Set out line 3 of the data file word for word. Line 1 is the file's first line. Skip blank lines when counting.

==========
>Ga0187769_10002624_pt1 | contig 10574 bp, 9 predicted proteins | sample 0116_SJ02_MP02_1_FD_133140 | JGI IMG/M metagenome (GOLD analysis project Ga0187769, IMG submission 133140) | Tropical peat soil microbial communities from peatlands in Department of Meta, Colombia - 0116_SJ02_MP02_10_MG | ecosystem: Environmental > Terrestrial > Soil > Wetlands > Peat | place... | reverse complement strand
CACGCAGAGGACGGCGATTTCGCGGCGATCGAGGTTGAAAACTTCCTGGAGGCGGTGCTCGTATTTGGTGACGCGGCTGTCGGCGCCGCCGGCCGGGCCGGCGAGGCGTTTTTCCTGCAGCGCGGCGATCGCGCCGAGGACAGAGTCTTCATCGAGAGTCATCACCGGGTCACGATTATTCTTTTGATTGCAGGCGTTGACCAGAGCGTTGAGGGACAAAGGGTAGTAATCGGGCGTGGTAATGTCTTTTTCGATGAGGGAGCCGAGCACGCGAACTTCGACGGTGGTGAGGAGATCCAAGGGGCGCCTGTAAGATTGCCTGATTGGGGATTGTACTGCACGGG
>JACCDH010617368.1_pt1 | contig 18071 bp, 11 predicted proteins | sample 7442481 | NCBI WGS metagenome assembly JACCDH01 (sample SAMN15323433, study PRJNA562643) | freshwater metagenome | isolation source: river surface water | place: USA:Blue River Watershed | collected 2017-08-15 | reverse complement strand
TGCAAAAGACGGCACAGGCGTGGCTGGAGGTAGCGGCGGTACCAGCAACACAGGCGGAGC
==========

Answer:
>JACCDH010617368.1_pt1 | contig 18071 bp, 11 predicted proteins | sample 7442481 | NCBI WGS metagenome assembly JACCDH01 (sample SAMN15323433, study PRJNA562643) | freshwater metagenome | isolation source: river surface water | place: USA:Blue River Watershed | collected 2017-08-15 | reverse complement strand